How Caffè Nero is building customer relationships through mobile

It's been a year since Caffè Nero launched its mobile payments and loyalty app, and it says the technology has boosted customer engagement levels over the last 12 months, helping drive sales and consumer retention.

Simplicity and convenience were the key goals for the UK coffee chain when it planned how the app would look and function. There was also a desire to produce an app that was unique to the business, not a white-labelled version of another organisation’s technology.

That has been achieved through a partnership with Yoyo Wallet, which brought the mobile app to life in April 2017 as a way of digitising the hospitality brand’s long-running paper-based stamp card.

Before the app was launched, the only thing the organisation could clearly track about its target market was how frequently customers were entering the store via Wi-Fi monitoring. There was nothing else the business could confidently say it knew about customers, which stemmed the flow of targeted communications.

Now, thanks to an embedded transaction API, customer basket data can be accessed and analysed by the brand, revealing what users are buying and when. Yoyo says with these tokenised payments shopper data is kept secure, but Caffè Nero’s access to the information means it can run promotions to support a certain store, segment of customers, or an individual product.

James Flett, partnerships manager at Caffè Nero, who was on stage at this year’s RBTE to inform event delegates about the project, said: “This is the first time that we’ve had access to basket-level information – we can now identify, recognise and have a relationship with the customer.

“We’ve been overwhelmed by the positive reviews we’ve had from our customers. We’re trying to get closer to our customers and build better and longer-term relationships. The only way we can do that as a brand is if we can connect with the customer and recognise them at the point of sale (PoS).”

He added: “Brands who don’t do that and continue to treat their customers anonymously will continue to fall behind.”

Targeted advertising via mobile

Audience members at RBTE heard how the company’s access to new data points has been put into practice. At one stage, Caffè Nero targeted its customers with an offer to visit a store and drink an iced latte, and the campaign resulted in a 215% increase in shoppers who bought an iced drink and a 63% jump in average transaction value for those who had an iced drink in their basket.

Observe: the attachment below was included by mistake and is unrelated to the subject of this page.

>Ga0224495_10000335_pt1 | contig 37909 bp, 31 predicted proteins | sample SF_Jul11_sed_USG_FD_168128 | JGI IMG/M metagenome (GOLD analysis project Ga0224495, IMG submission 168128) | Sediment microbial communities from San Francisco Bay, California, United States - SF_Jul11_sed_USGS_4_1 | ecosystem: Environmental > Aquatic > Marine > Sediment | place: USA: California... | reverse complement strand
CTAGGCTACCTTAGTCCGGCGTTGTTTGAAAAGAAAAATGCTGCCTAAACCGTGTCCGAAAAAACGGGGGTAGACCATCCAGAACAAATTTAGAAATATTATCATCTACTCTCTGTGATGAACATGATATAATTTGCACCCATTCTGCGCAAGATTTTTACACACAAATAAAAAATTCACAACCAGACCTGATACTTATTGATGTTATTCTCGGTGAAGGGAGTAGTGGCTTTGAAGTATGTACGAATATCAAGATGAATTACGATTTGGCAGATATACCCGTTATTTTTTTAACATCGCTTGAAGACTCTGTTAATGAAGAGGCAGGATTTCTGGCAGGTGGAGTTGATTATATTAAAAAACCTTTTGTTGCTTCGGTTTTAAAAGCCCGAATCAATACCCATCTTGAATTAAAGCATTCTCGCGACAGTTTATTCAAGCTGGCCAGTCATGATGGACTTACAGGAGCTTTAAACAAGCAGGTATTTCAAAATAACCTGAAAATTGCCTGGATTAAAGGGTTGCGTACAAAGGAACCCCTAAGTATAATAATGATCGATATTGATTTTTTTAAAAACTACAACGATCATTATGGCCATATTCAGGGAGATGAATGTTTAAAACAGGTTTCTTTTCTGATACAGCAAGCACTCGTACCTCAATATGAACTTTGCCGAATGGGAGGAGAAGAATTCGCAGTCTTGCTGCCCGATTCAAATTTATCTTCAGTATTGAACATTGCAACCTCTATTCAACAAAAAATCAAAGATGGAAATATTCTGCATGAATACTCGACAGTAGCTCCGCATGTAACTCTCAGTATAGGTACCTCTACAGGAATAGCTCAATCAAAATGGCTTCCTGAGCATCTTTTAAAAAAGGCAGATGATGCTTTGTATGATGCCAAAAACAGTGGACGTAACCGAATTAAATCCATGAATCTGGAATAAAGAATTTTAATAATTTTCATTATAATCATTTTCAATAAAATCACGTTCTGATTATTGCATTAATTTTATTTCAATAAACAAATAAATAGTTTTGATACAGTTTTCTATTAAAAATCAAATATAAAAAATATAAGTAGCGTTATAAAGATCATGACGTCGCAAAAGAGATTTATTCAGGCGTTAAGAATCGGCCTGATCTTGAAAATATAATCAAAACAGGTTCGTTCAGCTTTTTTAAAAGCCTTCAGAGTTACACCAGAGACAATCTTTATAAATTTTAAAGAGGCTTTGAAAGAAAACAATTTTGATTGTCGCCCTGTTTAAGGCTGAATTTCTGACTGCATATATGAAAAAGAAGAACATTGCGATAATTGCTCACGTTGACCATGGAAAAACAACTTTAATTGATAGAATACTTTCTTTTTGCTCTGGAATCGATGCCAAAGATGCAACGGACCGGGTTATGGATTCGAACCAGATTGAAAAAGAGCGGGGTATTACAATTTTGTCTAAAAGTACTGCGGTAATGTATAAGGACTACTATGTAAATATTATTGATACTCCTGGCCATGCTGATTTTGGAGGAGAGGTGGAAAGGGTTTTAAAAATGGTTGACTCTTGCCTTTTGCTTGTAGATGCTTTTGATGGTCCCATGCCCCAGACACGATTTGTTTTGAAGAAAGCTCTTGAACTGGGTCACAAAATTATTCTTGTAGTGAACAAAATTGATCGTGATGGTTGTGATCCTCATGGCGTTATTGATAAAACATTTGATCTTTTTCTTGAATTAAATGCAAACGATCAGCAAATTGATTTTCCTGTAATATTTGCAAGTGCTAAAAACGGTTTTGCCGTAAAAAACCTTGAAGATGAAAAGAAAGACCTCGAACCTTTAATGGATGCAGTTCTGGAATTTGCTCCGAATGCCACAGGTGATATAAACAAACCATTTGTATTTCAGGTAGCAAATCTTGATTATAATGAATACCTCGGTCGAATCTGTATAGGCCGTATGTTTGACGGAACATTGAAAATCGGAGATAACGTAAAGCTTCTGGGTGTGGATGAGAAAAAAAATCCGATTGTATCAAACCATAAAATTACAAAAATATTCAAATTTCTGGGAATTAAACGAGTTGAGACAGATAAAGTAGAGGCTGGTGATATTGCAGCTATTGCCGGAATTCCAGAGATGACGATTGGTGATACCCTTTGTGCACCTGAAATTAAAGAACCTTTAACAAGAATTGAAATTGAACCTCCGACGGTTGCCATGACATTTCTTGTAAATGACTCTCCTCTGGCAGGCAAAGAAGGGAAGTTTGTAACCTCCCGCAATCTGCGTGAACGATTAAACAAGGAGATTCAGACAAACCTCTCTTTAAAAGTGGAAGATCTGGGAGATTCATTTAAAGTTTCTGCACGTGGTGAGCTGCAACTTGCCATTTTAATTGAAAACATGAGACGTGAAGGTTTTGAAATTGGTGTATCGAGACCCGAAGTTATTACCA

Over the course of the year the app has attracted 350,000 registered users and processed more than 3.6 million transactions. It awarded over 5.7 million loyalty stamps to customers at the PoS in that time, too.

Flett explained that the app was built with a “customer experience-first” approach, whereby the team addressed the needs of the user first before “working back to the technology”. He said, for some customers, the app has reduced the pain associated with paper loyalty cards being lost or mistakenly ending up in the washing machine after being left in trouser pockets.

One year on...

  • 350,000 registered users
  • 3.6 million mobile transactions
  • 5.7 million digital loyalty stamps

Digital cracker

Last Christmas, the coffee chain ran a Christmas cracker-themed campaign via the app, with users given a ‘digital cracker’ loyalty point every time they made a purchase which would contain anything from a cheesy joke to a gift voucher for a third-party retailer. The brand reported a 13% increase in average customer spend as a result of the initiative, and it allowed customers to engage with the company outside the four walls of its stores.

Flett said there is work to do to convince all customers to change their behaviour and switch from paper-based app to the digital wallet, but there are ways the brand will be working on this challenge in the months ahead.

“What we need to do is try and show the value exchange,” he explained.

“At the moment it is very much about simplicity and convenience. Our regular users love the app. It’s about getting them to become advocates but also to show the greater value that they can get via the app. Rather than saying ‘you might get a cracker’, [we can make available] rewards and benefits through the app."